Directed by: Tim Story
Cast: Ioan Gruffudd (Reed Richards/Mr Fantastic), Jessica Alba (Sue Storm/The Invisible Woman), Chris Evans (Johnny Storm/The Human Torch), Michael Chiklis (Ben Grimm/The Thing), Julian McMahon (Victor Von Doom/Doctor Doom)
As source material goes, The Fantastic Four is an inky gift from the gods. One of the most important comic books of the last 50 years, it tore the industry from its slump, igniting the superhero revolution that brought us every Marvel big-hitter from Spider-Man to the Hulk. With Stan Lee’s hip scripts fused to Jack Kirby’s dynamite art, it delivered cheap, potent pulp thrills that set your mind to melt mode. It seethed with ideas, devouring huge concepts issue after issue – Galactus, The Eater Of Worlds! Rama-Tut, Pharaoh Of The Year 3000! The Inhumans! The Negative Zone! – but at its core were the people, a flawed family of heroes you cared passionately about.
In the end, though, the creative muscle of modern Hollywood couldn’t match the imaginative firepower of two guys armed with only a typewriter and a pencil.
What’s missing is vision and spirit. There’s no Sam Raimi, Bryan Singer or Christopher Nolan to arm this flick with love and intelligence. It’s a Happy Meal, an aggressively marketed slice of fast food superheroics that feels like it’s been micromanaged to within an inch of its life. It’s a film that screamed out for a bold, explosive visualist, someone who could translate Kirby’s kinetic universe to the screen, but Tim Story is too much the journeyman, coating the tale with the bland sheen usually reserved for romcoms or Disney fare.
The casting is truly weird: half spot-on, half way off. Ioan Gruffudd is fundamentally dull as Reed Richards. He’s an amusing klutz around Sue, but the comic book Reed was also driven, inspiring and terrifyingly clever. Jessica Alba is equally miscast: Sue Storm is the Earth mother of the Marvel universe, but Alba plays her as a bizarre brew of whiny bitch and empty lust object, perfecting the brand of dialled-in disdain that Halle Berry pioneered in the X-Men movies. Julian McMahon’s Dr Doom, meanwhile, re-invents the gothic ruler as ranty stock broker.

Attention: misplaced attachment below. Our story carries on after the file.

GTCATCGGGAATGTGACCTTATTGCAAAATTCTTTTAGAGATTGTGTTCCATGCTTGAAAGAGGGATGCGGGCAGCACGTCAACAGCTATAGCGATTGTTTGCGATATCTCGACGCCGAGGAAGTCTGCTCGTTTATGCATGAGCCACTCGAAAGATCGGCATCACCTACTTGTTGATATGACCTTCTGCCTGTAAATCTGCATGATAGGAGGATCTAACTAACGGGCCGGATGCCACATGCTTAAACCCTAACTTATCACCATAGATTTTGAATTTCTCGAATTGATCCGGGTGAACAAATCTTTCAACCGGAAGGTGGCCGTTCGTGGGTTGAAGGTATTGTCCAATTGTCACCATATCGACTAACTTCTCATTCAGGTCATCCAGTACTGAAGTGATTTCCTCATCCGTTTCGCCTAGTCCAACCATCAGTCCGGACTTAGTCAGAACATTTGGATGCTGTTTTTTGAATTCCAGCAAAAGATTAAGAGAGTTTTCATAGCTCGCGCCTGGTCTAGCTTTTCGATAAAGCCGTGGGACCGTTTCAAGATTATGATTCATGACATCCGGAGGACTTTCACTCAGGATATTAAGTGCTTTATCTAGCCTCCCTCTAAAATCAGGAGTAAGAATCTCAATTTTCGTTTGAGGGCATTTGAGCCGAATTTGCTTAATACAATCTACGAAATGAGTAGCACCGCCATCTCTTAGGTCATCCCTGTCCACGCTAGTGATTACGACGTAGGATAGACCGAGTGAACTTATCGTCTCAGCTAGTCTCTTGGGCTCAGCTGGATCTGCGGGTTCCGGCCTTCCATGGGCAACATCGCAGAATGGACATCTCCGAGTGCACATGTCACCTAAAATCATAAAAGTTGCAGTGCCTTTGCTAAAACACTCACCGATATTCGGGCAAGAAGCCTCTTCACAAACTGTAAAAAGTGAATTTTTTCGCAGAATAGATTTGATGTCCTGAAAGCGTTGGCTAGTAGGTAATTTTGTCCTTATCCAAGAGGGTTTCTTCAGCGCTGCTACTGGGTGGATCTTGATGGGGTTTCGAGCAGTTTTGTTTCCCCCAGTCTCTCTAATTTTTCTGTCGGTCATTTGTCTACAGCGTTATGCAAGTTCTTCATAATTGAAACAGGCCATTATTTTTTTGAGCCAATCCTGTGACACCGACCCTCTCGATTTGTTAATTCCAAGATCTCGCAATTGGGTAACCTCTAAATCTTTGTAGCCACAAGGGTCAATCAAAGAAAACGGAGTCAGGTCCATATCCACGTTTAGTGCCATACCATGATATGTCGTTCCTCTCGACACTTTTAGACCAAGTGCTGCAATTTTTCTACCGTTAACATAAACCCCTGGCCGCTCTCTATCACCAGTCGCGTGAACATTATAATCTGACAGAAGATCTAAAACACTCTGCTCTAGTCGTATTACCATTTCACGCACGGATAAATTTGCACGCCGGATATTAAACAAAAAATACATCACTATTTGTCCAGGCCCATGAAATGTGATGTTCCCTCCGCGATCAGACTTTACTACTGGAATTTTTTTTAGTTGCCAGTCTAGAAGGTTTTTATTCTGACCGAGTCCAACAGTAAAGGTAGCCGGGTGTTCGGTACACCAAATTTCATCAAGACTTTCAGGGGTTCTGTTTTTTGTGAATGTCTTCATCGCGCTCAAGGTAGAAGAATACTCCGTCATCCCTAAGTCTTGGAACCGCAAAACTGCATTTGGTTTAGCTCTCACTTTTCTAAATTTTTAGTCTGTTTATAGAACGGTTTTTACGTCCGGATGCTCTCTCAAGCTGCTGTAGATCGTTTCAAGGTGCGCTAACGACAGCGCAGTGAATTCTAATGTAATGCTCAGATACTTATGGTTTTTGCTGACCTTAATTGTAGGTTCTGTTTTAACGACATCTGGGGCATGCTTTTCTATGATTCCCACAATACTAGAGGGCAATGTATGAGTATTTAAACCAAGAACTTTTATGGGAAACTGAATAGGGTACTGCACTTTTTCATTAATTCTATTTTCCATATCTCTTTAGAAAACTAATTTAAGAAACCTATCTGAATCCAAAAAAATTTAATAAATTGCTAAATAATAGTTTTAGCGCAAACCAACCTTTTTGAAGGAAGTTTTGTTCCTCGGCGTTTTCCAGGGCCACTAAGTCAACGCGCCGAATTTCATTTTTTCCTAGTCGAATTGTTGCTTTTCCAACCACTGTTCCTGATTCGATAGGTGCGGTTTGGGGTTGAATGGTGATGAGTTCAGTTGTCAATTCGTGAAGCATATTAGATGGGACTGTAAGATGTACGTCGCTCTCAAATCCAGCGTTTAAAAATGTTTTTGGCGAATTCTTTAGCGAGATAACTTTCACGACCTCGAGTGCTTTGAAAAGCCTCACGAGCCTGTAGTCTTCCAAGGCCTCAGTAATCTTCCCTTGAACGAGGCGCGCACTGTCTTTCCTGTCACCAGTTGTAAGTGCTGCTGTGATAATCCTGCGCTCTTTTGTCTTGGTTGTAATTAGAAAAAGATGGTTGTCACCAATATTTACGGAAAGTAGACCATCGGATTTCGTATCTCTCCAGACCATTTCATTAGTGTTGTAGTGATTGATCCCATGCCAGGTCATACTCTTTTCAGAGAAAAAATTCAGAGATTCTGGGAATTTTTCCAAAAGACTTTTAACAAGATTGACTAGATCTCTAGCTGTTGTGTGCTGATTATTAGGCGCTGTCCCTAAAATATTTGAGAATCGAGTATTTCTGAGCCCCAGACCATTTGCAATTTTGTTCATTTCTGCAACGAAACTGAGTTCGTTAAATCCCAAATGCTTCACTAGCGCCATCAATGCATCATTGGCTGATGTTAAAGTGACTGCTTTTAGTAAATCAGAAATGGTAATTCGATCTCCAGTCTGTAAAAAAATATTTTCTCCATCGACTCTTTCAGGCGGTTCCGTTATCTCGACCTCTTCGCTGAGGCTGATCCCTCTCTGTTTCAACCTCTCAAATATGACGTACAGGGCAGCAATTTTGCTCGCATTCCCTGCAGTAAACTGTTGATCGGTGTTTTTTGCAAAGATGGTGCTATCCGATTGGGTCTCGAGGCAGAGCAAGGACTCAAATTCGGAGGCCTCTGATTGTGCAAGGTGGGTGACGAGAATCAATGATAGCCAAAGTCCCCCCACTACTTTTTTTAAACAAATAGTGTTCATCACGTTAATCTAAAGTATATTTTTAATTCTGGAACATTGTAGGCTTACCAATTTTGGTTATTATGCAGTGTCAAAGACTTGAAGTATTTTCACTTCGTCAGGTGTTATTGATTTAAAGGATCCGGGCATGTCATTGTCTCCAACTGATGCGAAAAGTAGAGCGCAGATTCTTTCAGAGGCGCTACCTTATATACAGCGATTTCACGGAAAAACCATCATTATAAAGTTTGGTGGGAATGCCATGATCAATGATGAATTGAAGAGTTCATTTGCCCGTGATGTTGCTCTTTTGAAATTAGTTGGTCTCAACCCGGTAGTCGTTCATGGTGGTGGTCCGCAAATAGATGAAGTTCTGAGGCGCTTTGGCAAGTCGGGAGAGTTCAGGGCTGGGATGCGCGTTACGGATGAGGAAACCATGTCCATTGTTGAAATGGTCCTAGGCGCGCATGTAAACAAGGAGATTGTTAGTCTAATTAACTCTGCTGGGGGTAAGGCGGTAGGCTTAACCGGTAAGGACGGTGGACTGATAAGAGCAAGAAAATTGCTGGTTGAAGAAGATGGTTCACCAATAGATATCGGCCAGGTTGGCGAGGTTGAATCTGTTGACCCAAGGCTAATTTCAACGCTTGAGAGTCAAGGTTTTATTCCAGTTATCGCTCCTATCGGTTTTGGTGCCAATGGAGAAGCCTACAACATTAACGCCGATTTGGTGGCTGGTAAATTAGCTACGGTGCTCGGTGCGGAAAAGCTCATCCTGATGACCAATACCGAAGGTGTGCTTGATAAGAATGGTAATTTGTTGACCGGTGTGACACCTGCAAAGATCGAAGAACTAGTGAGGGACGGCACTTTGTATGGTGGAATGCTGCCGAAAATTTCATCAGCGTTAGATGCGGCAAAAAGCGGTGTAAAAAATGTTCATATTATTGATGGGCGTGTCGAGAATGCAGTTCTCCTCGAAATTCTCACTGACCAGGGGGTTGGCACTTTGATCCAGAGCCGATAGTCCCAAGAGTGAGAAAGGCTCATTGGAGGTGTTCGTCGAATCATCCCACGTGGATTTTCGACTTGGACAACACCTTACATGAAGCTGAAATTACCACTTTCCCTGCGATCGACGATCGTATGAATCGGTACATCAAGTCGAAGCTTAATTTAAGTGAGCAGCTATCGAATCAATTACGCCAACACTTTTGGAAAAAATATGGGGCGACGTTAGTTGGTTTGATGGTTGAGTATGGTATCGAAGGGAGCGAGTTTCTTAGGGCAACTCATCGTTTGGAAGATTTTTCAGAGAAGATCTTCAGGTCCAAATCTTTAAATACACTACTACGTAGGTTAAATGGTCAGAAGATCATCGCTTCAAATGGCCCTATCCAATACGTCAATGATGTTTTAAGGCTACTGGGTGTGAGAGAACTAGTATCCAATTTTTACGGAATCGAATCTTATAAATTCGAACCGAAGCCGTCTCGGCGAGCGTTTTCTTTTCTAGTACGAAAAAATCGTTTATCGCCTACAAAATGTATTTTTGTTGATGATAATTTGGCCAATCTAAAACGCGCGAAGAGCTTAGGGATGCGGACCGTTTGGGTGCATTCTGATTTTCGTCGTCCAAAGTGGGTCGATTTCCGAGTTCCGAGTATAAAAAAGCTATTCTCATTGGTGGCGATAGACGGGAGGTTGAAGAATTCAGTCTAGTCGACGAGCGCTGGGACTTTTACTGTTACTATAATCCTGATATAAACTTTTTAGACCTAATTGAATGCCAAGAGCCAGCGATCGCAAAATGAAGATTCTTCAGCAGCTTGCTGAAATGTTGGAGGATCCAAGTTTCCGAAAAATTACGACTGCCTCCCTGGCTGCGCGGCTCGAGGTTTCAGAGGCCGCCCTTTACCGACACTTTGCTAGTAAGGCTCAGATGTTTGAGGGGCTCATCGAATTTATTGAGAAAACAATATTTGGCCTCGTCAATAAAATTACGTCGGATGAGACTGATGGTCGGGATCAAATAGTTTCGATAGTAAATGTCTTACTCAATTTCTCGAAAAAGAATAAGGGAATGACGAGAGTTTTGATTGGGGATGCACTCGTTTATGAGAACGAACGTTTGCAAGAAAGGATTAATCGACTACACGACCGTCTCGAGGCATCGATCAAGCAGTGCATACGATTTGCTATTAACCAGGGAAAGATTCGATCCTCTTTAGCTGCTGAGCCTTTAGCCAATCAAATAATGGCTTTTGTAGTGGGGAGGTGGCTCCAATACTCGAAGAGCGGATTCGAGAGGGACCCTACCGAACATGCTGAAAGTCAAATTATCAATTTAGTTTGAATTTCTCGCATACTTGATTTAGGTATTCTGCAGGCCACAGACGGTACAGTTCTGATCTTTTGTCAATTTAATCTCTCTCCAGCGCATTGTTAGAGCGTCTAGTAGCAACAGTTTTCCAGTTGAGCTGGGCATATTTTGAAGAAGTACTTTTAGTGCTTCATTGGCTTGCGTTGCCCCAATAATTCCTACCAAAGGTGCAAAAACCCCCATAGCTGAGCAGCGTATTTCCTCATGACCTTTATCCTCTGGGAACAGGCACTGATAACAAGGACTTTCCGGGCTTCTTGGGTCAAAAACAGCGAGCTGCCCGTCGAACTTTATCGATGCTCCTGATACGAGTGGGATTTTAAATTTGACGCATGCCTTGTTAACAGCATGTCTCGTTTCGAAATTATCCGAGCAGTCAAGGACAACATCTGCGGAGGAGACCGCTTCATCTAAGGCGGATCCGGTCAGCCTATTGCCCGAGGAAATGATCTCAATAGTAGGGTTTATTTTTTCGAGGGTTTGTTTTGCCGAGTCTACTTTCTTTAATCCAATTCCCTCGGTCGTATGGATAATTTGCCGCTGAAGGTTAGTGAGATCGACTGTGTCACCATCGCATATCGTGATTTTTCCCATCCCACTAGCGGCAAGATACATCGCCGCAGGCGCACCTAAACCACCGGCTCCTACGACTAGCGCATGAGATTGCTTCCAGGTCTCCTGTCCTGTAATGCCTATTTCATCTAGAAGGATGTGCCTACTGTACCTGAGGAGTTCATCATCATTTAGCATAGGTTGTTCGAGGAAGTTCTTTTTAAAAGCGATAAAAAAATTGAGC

It’s left to the tag team of the Thing and the Human Torch to bring some life to the screen. Michael Chiklis sweats it out beneath an unconvincing boulder suit but brings real soul to the rock-bound bruiser, while Evans is near-perfect as Johnny – all asshole charm and fratboy cockiness. Scrapping, wisecracking and bagging the best gags, these two alone edge tantalisingly close to the human spirit of the comics.
Also on the plus side, the film does deal with one area left unexplored by other superhero films: because the Fantastic Four are not masked heroes, they become celebrities. And when the film is dealing with the impact of celebrity culture it develops a spark of life. But is that really what we wanted a Fantastic Four film to be about?